Obviously, practicality is going to be a vital factor for anyone choosing to buy in the pick-up arena and the Musso does particularly well here. It boasts a 3.5 tonne towing limit (which is the benchmark for those who tow large work trailers, caravans and horseboxes), but at the same time it can also transfer a one tonne payload in the back. And, according to SsangYong, that is the highest combined total load capacity for any pick-up on sale in the UK. There is a Euro pallet-sized load deck along with a load liner and tie down hooks.

As far as passenger comfort goes, the Musso scores highly again. The side steps make for easy access and all occupants benefit from generous amounts of leg, head and elbow space. There’s an array of storage compartments scattered throughout the vehicle such as a glovebox, door bins, cup holders, a central box, non-slip trays, sunglasses holder and pockets in the back of the front seats.

When it comes to running costs, the Musso can deliver combined fuel economyof 32.9g/km with carbon emissions of 226g/km.

The only real area where the Musso comes up a little short is safety features. Whilst it does have an ultra-strong chassis and energy absorbing steering wheel and steering column, it lacks some of the more common driver assist aids such as lane departure warning, blind spot monitoring and emergency brake assist.

But that aside, the Musso is a fabulous all-rounder. It’s economically priced, well equipped, practical, it delivers off-road and it’s fun to drive. If that’s not enough it comes with an exceptional class leading warranty of seven-years or 150,000 miles and that will be attractive to any farmer looking for a long-lasting commitment.

Test Drive

SsangYong Musso pick-up EX auto

There’s no denying the fact – pick-ups are picking up the pace in the popularity stakes and the latest arrival courtesy of SsangYong is another corker.

Powered by a new 2.2-litre 178PS diesel engine, the Musso looks imposing from every angle thanks to its elevated double cab, 18-inch black alloys, roof rails, distinctive front grille, front and rear fog lights and LED daytime running lights.

The open-back vehicle looks robust, tough and ready for any task you throw at it and, with one-tonne payload along with a 2.7-tonne towing capacity, it’s quite the workhorse.

The interior is neatly kitted out with leather, heated seats – the driver’s seat is also power-operated. And creature comforts are plentiful, including the likes of automatic air conditioning, a seven-inch touchscreen with iPod and Bluetooth connectivity, a rearview reversing camera, electric windows (front and rear), automatic headlights, rain-sensitive wipers and plenty more besides.

The Musso, which is priced from £15,995, is available in two trim levels SE and EX. We tested out the higher-specced model costing £18,995 and to be honest, despite its budget price, it was quite the all-rounder.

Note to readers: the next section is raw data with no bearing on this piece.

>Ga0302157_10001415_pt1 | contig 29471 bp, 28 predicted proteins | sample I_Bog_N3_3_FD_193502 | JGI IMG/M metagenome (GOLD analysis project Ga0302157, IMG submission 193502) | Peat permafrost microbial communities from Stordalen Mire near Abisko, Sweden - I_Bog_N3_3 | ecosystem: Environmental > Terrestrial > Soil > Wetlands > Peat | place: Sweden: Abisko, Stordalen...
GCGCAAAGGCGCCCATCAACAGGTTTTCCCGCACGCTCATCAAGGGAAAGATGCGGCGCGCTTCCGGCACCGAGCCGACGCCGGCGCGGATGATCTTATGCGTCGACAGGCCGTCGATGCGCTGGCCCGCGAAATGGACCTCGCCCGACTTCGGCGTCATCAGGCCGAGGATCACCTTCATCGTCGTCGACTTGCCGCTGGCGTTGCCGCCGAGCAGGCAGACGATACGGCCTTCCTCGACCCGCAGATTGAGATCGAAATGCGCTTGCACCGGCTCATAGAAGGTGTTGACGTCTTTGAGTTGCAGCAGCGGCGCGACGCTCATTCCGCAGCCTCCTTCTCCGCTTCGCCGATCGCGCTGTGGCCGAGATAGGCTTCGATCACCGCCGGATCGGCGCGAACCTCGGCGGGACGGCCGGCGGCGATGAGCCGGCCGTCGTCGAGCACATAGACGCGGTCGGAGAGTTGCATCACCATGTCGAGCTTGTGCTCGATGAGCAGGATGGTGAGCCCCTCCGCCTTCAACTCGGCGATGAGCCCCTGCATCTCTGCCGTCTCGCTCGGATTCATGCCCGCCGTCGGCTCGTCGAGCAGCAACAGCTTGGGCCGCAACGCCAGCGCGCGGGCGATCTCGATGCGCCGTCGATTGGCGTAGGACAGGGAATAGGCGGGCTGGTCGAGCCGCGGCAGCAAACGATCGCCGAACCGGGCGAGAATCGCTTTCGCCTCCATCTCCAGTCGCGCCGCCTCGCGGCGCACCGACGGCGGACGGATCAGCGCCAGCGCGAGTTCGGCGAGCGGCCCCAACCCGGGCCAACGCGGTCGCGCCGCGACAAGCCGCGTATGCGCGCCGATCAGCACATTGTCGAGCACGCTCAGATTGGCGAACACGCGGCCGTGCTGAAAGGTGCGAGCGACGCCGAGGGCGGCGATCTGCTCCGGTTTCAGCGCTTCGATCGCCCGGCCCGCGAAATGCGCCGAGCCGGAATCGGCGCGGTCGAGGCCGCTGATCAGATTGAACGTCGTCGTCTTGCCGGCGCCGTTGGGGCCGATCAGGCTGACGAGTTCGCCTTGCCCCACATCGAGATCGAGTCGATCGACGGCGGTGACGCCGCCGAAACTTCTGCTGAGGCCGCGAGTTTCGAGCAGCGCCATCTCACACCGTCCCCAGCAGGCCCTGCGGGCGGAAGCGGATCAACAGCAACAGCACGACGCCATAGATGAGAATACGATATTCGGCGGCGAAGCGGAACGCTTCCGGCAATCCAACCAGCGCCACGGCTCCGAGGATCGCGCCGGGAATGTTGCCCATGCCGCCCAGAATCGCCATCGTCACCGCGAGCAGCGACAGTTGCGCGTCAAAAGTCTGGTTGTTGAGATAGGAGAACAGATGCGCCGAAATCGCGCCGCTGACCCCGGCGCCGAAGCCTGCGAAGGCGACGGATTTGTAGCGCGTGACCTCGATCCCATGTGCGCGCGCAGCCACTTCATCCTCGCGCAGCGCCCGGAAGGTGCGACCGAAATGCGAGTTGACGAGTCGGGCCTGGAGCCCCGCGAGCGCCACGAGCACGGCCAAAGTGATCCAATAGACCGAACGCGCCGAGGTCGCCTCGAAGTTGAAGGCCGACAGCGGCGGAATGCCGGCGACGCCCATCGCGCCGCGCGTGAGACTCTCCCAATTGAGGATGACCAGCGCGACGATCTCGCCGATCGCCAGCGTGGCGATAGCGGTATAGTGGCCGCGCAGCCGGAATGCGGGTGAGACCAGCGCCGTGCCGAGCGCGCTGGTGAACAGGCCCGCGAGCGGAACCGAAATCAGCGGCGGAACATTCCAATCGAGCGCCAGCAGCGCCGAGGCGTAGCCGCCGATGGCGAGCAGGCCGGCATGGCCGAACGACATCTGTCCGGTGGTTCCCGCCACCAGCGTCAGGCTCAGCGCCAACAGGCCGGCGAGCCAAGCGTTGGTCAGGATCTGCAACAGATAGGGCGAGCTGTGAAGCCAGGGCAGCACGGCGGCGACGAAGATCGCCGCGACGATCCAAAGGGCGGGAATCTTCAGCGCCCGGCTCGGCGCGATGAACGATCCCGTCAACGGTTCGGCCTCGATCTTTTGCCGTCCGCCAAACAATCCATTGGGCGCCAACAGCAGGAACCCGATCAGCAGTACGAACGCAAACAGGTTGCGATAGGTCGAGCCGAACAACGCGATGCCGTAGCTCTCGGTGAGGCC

The automatic gearbox was nice and responsive and although there is no official 0-62mph time on record, the Musso does have a top speed of 119mph. According to official figures, it can deliver a creditable combined fuel economy of 36.7mpg with carbon emissions of 202g/km.

Comfort levels are good for front and rear passengers and the high-seated driving position results in excellent all-round visibility. As with all pick-up vehicles, its dimensions will mean parking spaces need to be extra-large but the reversing camera is certainly of great assistance. The Musso is quite agile and easy to manoeuvre and out on faster roads it has ample pace to keep up with faster moving traffic.

But it is also very capable when put to the physical test with the practicality of four-wheel drive and the luxury of multi-link rear suspension and progressive rear coil springs which helps to deliver a comfortable ride whilst still carrying up to one tonne of goods on the load deck. The Musso is the only pick-up in its price range to boast such a system.

Admittedly, there are a few issues that should be highlighted – namely the totally pointless door pockets that are deep and narrow so once a pen is dropped in there it will be lost forever. Then there is the handbrake which is positioned on the wrong side of the chunky gear leaver which means leaning across to engage or disengage it.

And whilst the finish may not be as classy as some more upmarket models, they can cost twice the price of the Musso and that’s certainly worth keeping in mind if you are going to pick fault with the hard plastic dashboard.

Another plus factor is the high level of safety features such as anti-lock brakes with electronic brake force distribution, electronic stability programme with active rollover protection, speed sensitive door locks, power assisted steering and numerous airbags.

All in all the Musso (which is Korean for rhinoceros) is another welcome newcomer to the rapidly increasing range of pick-ups on the market and is perfect for someone with a limited budget who wants plenty of value for their money.